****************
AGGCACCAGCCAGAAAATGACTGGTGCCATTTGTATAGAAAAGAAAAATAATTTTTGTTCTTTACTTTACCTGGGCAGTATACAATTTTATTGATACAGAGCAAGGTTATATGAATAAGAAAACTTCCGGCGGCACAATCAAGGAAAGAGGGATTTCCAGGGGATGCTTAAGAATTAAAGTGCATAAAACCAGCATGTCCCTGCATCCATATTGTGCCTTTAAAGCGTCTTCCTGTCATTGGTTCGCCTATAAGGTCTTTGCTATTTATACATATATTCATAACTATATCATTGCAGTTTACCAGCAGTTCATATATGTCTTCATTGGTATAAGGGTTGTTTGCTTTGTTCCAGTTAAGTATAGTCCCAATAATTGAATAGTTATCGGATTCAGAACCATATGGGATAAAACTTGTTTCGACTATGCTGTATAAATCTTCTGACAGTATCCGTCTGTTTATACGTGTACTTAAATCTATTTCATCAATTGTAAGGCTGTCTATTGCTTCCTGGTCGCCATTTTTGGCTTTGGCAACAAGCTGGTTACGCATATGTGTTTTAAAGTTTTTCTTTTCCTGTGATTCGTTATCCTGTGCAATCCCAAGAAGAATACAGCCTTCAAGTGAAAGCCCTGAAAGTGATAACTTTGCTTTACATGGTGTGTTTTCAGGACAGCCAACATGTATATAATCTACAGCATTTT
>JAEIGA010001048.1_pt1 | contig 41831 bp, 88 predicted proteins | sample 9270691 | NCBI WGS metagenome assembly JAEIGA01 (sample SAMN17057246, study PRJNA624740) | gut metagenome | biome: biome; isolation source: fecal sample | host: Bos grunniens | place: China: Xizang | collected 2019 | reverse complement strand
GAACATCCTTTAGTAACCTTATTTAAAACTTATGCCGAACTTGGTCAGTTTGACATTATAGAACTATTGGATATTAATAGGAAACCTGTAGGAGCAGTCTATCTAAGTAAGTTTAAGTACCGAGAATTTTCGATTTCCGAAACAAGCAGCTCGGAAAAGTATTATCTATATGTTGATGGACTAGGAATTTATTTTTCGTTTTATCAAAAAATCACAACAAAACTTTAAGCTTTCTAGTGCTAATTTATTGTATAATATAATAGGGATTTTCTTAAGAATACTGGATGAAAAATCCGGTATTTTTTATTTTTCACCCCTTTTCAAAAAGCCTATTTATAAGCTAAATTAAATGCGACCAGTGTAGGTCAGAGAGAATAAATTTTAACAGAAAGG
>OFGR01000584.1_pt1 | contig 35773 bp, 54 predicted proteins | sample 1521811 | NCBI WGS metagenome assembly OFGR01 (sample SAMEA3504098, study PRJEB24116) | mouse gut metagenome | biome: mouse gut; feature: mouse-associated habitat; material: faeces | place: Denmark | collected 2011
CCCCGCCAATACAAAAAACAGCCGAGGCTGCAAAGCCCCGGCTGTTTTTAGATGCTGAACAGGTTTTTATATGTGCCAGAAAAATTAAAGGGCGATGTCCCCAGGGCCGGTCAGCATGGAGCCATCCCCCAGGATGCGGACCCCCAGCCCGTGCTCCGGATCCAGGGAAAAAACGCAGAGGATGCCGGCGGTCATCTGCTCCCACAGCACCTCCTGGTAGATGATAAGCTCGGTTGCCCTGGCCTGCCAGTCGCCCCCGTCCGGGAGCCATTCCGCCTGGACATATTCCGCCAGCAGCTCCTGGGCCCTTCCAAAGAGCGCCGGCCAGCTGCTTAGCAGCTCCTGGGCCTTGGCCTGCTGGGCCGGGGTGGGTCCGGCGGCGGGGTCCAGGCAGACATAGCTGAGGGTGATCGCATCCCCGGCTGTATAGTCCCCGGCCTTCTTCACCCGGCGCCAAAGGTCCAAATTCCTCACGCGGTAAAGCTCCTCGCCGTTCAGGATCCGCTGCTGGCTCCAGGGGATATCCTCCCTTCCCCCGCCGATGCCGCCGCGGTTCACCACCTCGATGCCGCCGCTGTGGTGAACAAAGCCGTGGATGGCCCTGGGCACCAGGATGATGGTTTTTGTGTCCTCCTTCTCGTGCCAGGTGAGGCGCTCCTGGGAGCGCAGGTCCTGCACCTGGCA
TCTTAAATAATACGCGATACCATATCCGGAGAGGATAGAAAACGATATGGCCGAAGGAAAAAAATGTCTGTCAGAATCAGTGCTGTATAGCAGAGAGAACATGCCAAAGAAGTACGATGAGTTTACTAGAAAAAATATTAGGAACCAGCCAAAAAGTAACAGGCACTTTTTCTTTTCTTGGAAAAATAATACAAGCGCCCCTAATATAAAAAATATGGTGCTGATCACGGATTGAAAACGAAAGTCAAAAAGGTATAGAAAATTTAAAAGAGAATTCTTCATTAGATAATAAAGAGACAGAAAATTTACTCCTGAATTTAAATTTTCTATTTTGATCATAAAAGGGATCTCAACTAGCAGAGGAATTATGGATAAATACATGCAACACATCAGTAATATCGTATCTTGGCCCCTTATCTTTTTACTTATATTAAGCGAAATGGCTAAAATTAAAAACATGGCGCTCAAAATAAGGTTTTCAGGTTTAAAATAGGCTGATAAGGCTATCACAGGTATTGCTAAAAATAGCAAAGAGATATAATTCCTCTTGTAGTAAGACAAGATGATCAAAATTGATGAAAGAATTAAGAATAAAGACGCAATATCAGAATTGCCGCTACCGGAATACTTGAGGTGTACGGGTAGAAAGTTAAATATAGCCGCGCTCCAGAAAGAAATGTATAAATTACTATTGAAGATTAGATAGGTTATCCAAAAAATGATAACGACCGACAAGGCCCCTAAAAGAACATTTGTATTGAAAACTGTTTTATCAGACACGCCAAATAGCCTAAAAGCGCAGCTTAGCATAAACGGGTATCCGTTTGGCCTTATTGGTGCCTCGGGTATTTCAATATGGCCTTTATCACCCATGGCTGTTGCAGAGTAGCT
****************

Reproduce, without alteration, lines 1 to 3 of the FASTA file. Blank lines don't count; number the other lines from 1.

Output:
AGGCACCAGCCAGAAAATGACTGGTGCCATTTGTATAGAAAAGAAAAATAATTTTTGTTCTTTACTTTACCTGGGCAGTATACAATTTTATTGATACAGAGCAAGGTTATATGAATAAGAAAACTTCCGGCGGCACAATCAAGGAAAGAGGGATTTCCAGGGGATGCTTAAGAATTAAAGTGCATAAAACCAGCATGTCCCTGCATCCATATTGTGCCTTTAAAGCGTCTTCCTGTCATTGGTTCGCCTATAAGGTCTTTGCTATTTATACATATATTCATAACTATATCATTGCAGTTTACCAGCAGTTCATATATGTCTTCATTGGTATAAGGGTTGTTTGCTTTGTTCCAGTTAAGTATAGTCCCAATAATTGAATAGTTATCGGATTCAGAACCATATGGGATAAAACTTGTTTCGACTATGCTGTATAAATCTTCTGACAGTATCCGTCTGTTTATACGTGTACTTAAATCTATTTCATCAATTGTAAGGCTGTCTATTGCTTCCTGGTCGCCATTTTTGGCTTTGGCAACAAGCTGGTTACGCATATGTGTTTTAAAGTTTTTCTTTTCCTGTGATTCGTTATCCTGTGCAATCCCAAGAAGAATACAGCCTTCAAGTGAAAGCCCTGAAAGTGATAACTTTGCTTTACATGGTGTGTTTTCAGGACAGCCAACATGTATATAATCTACAGCATTTT
>JAEIGA010001048.1_pt1 | contig 41831 bp, 88 predicted proteins | sample 9270691 | NCBI WGS metagenome assembly JAEIGA01 (sample SAMN17057246, study PRJNA624740) | gut metagenome | biome: biome; isolation source: fecal sample | host: Bos grunniens | place: China: Xizang | collected 2019 | reverse complement strand
GAACATCCTTTAGTAACCTTATTTAAAACTTATGCCGAACTTGGTCAGTTTGACATTATAGAACTATTGGATATTAATAGGAAACCTGTAGGAGCAGTCTATCTAAGTAAGTTTAAGTACCGAGAATTTTCGATTTCCGAAACAAGCAGCTCGGAAAAGTATTATCTATATGTTGATGGACTAGGAATTTATTTTTCGTTTTATCAAAAAATCACAACAAAACTTTAAGCTTTCTAGTGCTAATTTATTGTATAATATAATAGGGATTTTCTTAAGAATACTGGATGAAAAATCCGGTATTTTTTATTTTTCACCCCTTTTCAAAAAGCCTATTTATAAGCTAAATTAAATGCGACCAGTGTAGGTCAGAGAGAATAAATTTTAACAGAAAGG